Artist of the month Spencer Hayes on Carrillo campus (Photo: Georgia Laganiere, The Puma Prensa)
by Georgia Laganiere, staff writer
While only having a few short months to practice, the cast of Romeo and Juliet put on an amazing production despite the hurdles of the pandemic. A stand-out character was unsurprisingly Juliet, one of two title characters. Spencer Hayes, the Maria Carrillo junior who played Juliet, is an incredibly gifted actor. Between Legally Blonde, presenting at the Lenaea Theater Festival and now Romeo and Juliet, there is no stopping him.
Q: What drew you to theatre?
A: In elementary school I used to go to see shows with my grandma every year at the Santa Rosa Junior College. At the time I was in band, but something about it was fulfilling. So the summer before middle school, I tried an acting class and even though I cried the entire morning before my first performance, I was hooked on the people, the trust, the unity and the depth that acting brings. So I signed up for the drama program at Rincon Valley Middle School and I’ve been acting ever since.
Q: What was the first show you were in and what did you play? What was it like?
A: Well my first show was as a soldier in Seussical, the musical at RVMS. I was in seventh grade with a huge ensemble where we twirled wooden rifles to a military song. It wasn’t a big part, but it was a lot of fun and it was a good learning experience. It gave me a lot of the important skills needed for being part of a production.
Q: How did you keep a connection to theatre during the pandemic? And what was the experience like transitioning from online theatre to in-person theatre again?
A: One of the only things that made me smile during quarantine was watching my classmates present scenes and monologues in drama class. When every day was filled with distressed teachers and silent classmates, it made me so happy to see people have passion for this art and show their peers their talent. Though we weren’t able to produce any shows, we had online showcases and I participated in the annual Lenaea Theatre Festival online. It was beyond terrifying to present, but our school worked hard and we won more awards than ever and I couldn’t be more proud of us. As nice as these experiences were, nothing compares to in person theatre. I finally got to work on scenes with other actors for the first time in so long, and I got to be a part of a wonderful production again, and these things are so valuable to me. Quarantine really taught me to appreciate each opportunity that comes my way, and I’m going to continue to do my best to contribute to each production in any way that I can.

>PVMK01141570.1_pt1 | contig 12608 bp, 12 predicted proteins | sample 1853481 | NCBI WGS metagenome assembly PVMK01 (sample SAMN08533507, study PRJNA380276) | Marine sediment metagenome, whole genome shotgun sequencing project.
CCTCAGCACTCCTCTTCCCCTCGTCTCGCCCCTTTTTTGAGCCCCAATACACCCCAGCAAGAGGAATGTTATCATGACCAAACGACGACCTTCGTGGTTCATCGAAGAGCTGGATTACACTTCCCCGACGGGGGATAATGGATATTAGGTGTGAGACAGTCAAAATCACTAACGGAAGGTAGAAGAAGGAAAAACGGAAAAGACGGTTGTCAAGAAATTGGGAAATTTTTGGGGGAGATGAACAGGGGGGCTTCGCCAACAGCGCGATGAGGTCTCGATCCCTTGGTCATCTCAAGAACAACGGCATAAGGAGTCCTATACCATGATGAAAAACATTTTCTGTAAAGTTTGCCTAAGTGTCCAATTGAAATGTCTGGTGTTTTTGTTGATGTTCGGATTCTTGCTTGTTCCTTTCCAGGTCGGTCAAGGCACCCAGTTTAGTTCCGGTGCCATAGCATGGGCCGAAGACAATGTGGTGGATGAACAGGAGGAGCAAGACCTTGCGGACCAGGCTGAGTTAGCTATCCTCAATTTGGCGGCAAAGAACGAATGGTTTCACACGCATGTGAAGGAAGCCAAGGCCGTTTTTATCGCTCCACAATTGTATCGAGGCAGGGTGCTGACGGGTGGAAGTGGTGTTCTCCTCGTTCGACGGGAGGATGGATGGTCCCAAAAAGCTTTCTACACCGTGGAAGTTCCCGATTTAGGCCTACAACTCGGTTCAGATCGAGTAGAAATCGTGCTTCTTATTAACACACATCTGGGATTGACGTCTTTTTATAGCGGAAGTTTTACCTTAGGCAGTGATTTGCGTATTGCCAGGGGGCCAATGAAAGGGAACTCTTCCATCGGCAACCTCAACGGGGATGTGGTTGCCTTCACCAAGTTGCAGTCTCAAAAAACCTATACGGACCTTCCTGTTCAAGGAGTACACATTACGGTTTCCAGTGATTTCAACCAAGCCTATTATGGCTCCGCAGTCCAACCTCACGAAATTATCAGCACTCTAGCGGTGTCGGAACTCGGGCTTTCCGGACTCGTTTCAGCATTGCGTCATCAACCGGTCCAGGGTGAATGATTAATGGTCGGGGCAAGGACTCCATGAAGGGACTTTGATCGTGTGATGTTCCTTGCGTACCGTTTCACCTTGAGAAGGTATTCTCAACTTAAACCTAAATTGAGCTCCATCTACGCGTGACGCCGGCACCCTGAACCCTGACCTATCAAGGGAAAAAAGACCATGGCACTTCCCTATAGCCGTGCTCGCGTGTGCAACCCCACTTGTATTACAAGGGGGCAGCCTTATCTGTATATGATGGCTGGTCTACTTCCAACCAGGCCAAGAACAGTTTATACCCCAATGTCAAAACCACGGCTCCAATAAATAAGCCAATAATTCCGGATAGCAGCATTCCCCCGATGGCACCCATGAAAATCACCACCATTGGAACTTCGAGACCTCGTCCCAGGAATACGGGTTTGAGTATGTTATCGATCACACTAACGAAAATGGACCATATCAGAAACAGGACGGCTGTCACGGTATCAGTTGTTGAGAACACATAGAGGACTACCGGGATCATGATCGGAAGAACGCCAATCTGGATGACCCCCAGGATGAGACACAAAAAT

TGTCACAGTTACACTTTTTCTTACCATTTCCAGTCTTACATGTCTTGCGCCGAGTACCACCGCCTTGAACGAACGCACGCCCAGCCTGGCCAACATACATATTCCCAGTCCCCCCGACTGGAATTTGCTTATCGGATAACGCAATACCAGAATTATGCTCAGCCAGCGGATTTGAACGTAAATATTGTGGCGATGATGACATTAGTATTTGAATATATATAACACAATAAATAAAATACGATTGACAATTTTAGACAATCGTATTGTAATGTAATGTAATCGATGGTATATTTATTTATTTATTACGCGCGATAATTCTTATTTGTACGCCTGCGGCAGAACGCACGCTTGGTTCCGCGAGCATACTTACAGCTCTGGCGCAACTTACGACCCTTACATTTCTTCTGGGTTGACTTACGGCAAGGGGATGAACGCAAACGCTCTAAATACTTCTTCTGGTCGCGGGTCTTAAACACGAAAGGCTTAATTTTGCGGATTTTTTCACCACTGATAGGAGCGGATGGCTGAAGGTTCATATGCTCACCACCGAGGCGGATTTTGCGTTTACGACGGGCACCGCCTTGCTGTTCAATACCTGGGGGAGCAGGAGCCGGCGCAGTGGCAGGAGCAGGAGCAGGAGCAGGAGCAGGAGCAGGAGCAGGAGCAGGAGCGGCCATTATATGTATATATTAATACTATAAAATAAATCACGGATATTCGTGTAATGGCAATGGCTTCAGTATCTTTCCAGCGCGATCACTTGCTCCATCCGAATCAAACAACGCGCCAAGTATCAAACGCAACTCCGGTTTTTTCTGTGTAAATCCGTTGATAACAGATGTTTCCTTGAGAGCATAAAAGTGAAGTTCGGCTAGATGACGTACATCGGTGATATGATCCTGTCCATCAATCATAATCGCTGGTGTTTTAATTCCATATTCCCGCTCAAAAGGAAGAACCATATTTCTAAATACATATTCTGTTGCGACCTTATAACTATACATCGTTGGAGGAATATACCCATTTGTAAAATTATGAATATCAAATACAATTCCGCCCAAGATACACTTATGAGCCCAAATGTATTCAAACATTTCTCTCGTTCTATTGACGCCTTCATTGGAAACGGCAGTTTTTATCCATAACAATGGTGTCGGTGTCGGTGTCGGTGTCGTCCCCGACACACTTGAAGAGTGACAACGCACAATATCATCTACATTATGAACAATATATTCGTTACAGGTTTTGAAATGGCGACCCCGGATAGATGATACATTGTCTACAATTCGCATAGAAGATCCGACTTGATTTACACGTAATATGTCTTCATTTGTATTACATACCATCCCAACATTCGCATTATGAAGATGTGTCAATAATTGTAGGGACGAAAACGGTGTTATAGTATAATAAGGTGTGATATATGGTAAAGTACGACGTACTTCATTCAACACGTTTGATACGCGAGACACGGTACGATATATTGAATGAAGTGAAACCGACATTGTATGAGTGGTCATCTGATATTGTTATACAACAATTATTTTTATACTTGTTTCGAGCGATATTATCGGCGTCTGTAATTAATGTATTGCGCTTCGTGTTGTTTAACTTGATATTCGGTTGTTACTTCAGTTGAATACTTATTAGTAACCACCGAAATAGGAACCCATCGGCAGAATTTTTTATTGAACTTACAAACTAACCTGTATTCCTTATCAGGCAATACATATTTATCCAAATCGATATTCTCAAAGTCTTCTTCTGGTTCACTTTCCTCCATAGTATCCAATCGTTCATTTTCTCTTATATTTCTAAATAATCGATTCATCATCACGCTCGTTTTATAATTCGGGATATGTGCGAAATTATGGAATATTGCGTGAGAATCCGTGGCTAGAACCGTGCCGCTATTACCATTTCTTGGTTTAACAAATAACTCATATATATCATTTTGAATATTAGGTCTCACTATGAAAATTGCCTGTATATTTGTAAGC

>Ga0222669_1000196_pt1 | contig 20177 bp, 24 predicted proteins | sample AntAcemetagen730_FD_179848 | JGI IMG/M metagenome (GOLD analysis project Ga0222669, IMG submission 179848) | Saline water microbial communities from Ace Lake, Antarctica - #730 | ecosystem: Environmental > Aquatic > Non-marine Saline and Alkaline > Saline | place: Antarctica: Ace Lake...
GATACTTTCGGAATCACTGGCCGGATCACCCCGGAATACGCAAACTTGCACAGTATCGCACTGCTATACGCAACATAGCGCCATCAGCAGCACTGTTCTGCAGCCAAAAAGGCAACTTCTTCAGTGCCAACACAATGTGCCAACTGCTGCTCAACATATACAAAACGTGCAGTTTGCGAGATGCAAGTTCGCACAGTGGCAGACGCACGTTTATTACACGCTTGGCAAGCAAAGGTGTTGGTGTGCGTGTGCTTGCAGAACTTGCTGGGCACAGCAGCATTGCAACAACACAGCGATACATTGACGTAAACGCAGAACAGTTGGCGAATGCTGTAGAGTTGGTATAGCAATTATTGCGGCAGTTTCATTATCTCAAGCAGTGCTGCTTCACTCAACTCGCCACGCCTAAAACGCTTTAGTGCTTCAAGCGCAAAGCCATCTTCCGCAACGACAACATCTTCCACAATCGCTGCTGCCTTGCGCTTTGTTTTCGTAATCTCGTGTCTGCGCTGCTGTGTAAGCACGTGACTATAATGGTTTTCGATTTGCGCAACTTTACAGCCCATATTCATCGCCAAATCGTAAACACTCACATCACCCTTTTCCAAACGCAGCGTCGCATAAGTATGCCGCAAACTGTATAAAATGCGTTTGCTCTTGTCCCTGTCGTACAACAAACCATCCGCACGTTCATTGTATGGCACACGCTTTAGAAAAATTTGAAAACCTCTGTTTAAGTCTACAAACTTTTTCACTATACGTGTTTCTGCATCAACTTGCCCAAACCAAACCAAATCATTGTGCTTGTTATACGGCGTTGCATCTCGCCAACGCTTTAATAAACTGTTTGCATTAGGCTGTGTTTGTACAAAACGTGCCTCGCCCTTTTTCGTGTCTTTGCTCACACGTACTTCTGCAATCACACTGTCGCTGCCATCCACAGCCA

Q: What is your favorite role and why?
A: Oh god, definitely Juliet. Even though my past roles have a very special place in my heart, Juliet was the first three-dimensional, human character I’ve ever had the responsibility to play. I really felt like I was connecting with someone real. There is something special about playing a part as timeless as Romeo and Juliet with all of your friends. I feel so honored and so connected to the human experience to have told this story with a cast of talented people. Some people I’ve been working with since middle school and some new friends too, it’s been wonderful. I’m never going to forget it.
Q: How do you deal with being cast as a traditionally feminine role, Juliet, while identifying as male?
A: It’s interesting, but I didn’t mind it as much as I thought I would. It was hard at first, and it’s not going to be easy for everyone, but once I was able to create a healthy separation between Juliet and me, it became much more comfortable. The relationship between an actor and their character is just that, a relationship. Allowing Juliet to live through me for a brief period of my life does not make me any less of a man. If anything, it’s shown me that men and women really aren’t as different as we like to think they are. I wouldn’t change the experience for anything.